28. Joel Nielson says:

    Pamela,

    Along with the others… thanks for a great “REAL WORLD EXAMPLE”.

    Questions are powerful! And when we mix the right questions questions with the “servers heart”, we (as marketers) get to enjoy a connection with others so few people understand.

    Thanks,

    Joel Nielson
    The Ad Critter | copywriter, designer
    Joel Nielson´s last [type] ..Landing Page Design Simplified Use these Free Tools!

  29. Pam,
    I’ve fallen into this trap too. In fact I did last week on my vacation. Sometimes I think we don’t want to feel like we’ve wasted a sales person’s time and they know they can pray on our impulse buys especially if it seems like a “good deal.”

    We can all use this same technique to our advantage through. I typically mention on my consultation calls that the other person might hear my daughter in the background. Work at home parents recognize the similar problems and life styles. Learning more about our clients can definitely make the difference in making us stand out from the crowd. I’ve even used a love of hockey, to make a connect to a client in the past.
    Erica Cosminsky´s last [type] ..Life of a Transcript With Our Family

  30. I like how you went from remarkable marketing to responsible marketing. That’s such an important point and one we probably don’t discuss enough. Great post!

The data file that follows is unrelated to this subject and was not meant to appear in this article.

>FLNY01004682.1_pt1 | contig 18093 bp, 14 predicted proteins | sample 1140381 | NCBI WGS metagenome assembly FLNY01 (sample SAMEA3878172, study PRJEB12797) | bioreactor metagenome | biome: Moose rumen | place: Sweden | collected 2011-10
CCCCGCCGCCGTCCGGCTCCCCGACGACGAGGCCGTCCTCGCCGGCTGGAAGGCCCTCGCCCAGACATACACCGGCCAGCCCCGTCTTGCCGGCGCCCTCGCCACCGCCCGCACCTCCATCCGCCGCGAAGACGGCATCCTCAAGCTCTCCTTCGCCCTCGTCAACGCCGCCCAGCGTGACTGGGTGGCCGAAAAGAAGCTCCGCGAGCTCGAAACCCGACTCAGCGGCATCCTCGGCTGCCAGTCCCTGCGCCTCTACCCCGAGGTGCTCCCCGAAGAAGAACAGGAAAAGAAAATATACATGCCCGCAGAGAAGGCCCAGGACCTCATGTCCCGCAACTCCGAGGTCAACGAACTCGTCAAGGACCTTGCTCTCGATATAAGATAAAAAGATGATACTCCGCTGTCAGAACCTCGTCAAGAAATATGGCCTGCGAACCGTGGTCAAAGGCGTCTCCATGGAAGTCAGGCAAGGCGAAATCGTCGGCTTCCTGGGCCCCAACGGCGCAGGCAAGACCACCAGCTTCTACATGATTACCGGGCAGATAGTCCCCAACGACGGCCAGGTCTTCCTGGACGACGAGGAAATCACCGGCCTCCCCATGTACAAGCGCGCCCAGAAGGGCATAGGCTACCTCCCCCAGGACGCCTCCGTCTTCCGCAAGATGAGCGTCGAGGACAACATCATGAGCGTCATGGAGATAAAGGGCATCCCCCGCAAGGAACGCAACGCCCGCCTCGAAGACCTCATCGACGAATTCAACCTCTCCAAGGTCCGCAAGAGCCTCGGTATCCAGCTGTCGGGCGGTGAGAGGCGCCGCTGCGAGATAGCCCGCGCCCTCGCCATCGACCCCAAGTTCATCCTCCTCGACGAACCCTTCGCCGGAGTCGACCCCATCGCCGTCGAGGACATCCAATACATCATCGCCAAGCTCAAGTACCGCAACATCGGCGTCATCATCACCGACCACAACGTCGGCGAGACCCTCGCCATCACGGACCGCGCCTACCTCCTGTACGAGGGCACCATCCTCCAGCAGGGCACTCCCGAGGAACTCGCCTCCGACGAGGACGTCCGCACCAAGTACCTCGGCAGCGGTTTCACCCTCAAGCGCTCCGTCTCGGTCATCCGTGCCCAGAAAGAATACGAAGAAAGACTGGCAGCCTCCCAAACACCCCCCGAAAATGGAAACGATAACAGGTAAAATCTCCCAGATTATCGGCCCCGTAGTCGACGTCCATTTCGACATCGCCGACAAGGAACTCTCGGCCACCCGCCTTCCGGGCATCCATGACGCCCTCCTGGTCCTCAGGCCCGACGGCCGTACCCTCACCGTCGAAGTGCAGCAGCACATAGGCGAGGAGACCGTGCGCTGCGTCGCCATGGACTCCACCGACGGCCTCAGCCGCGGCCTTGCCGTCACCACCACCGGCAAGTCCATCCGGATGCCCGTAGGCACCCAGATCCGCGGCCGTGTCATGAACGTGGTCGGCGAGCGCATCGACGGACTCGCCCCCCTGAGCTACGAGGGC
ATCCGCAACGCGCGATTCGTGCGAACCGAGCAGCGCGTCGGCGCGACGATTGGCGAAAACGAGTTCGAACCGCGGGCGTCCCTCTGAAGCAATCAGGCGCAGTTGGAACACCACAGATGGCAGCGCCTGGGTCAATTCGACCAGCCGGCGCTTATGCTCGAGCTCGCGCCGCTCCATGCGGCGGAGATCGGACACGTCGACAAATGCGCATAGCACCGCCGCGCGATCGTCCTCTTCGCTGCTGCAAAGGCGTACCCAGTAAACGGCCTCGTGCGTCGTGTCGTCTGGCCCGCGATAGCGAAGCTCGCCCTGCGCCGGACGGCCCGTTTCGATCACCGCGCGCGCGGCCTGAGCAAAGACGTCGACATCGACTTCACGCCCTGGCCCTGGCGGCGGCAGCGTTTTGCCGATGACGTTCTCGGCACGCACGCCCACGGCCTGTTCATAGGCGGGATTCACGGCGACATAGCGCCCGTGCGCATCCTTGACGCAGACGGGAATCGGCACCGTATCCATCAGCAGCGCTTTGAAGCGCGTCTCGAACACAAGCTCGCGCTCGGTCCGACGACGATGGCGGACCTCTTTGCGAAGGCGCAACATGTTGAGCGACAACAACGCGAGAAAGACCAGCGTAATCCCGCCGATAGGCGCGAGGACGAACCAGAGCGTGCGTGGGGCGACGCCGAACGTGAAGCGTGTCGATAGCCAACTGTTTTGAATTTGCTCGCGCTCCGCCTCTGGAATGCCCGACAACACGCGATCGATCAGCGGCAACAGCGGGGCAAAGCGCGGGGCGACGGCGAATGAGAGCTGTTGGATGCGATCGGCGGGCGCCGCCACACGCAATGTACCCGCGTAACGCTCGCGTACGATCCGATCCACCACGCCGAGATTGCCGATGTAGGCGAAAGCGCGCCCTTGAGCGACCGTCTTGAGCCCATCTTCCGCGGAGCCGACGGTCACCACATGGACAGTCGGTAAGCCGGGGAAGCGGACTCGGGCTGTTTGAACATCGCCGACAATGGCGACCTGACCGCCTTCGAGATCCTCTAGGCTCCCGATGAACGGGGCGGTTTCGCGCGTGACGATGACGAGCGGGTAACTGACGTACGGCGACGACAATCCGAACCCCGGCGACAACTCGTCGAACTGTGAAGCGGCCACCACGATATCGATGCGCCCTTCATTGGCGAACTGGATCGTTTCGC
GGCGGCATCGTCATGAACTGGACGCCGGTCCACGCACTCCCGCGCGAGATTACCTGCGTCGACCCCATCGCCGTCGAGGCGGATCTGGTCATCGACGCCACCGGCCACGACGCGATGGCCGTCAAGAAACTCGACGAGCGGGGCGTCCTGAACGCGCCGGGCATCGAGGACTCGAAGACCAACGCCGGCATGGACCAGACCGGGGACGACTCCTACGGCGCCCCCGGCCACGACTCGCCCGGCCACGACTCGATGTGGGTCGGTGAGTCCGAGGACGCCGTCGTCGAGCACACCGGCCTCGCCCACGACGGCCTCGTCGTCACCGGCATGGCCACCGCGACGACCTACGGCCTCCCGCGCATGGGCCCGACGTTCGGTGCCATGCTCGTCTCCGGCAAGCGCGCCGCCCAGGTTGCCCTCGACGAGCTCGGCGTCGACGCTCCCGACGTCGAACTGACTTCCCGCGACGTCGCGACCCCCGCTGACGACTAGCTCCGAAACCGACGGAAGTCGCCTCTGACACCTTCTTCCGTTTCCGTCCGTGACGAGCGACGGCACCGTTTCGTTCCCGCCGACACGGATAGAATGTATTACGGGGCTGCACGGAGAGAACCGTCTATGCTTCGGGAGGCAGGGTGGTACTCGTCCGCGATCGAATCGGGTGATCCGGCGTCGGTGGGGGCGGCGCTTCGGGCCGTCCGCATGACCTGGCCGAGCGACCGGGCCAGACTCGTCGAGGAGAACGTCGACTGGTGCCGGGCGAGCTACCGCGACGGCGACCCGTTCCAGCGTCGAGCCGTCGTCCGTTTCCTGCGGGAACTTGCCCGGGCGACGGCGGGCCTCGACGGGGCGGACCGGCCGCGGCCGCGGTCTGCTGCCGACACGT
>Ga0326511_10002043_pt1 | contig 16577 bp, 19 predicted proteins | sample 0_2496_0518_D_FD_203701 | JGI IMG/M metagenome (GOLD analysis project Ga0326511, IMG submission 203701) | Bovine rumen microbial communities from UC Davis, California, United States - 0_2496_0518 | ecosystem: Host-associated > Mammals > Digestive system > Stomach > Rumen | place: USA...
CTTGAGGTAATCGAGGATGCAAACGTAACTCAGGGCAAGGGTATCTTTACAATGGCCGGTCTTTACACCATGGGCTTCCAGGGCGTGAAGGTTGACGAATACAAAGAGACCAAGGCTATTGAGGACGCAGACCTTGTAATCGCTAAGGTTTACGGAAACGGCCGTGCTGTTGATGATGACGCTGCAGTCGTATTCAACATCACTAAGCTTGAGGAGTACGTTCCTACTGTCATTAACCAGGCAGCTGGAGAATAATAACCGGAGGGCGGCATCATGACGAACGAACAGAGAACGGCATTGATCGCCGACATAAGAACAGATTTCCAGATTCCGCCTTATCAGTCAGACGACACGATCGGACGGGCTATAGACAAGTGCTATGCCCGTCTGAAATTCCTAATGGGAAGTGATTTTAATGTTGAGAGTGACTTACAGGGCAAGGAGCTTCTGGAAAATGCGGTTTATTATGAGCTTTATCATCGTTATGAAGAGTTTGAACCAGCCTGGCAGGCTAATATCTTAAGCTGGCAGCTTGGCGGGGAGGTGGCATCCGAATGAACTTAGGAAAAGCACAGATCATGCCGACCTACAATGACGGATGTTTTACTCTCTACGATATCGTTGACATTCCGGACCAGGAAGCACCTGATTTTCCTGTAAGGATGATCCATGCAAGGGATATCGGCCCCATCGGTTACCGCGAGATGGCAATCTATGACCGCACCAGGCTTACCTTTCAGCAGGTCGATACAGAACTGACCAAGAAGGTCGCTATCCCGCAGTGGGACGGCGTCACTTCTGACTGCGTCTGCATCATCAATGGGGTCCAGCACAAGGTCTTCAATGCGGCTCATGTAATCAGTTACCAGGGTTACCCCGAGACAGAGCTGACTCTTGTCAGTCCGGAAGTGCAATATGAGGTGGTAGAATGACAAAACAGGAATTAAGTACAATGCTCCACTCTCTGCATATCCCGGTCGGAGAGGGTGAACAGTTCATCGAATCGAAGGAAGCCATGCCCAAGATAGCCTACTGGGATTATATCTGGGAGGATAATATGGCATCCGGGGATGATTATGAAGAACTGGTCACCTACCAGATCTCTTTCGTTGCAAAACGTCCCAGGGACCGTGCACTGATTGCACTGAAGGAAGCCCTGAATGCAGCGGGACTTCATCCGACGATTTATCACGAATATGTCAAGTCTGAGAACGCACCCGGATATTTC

–Coreen
    Coreen Tossona´s last [type] ..Shell- Let’s go! What 10 things are wrong with this print ad

  31. Eddie Gear says:

    Hi Pamela, This is great. I’ve been through your interview on building ebooks and now this. Its great.

  32. Steven H says:

    Good piece, but of course actually having a good product can be the best form of marketing. People are more likely to want to reproduce rational decisions than irrational ones. A poor product will only yield first-time customers, but people won’t come back.

    Thanks for the anecdote!
    Steven H´s last [type] ..PsychNews- Sep 19 – 25

  33. Nice lesson. I think we humans tend to make more decisions out of emotion rather than rationale anyway. Marketing seems to be all about evoking and then playing on that emotion doesn’t it?
    Siddharth Goyal´s last [type] ..Doing Business with Paypal in India

  34. Amy Tobin says:

    OK – I think this is SALES, not marketing. And I always told my reps: If the customer has instant buyer’s remorse, you did something wrong in the sale.

    Will you ever go back to that store and buy again?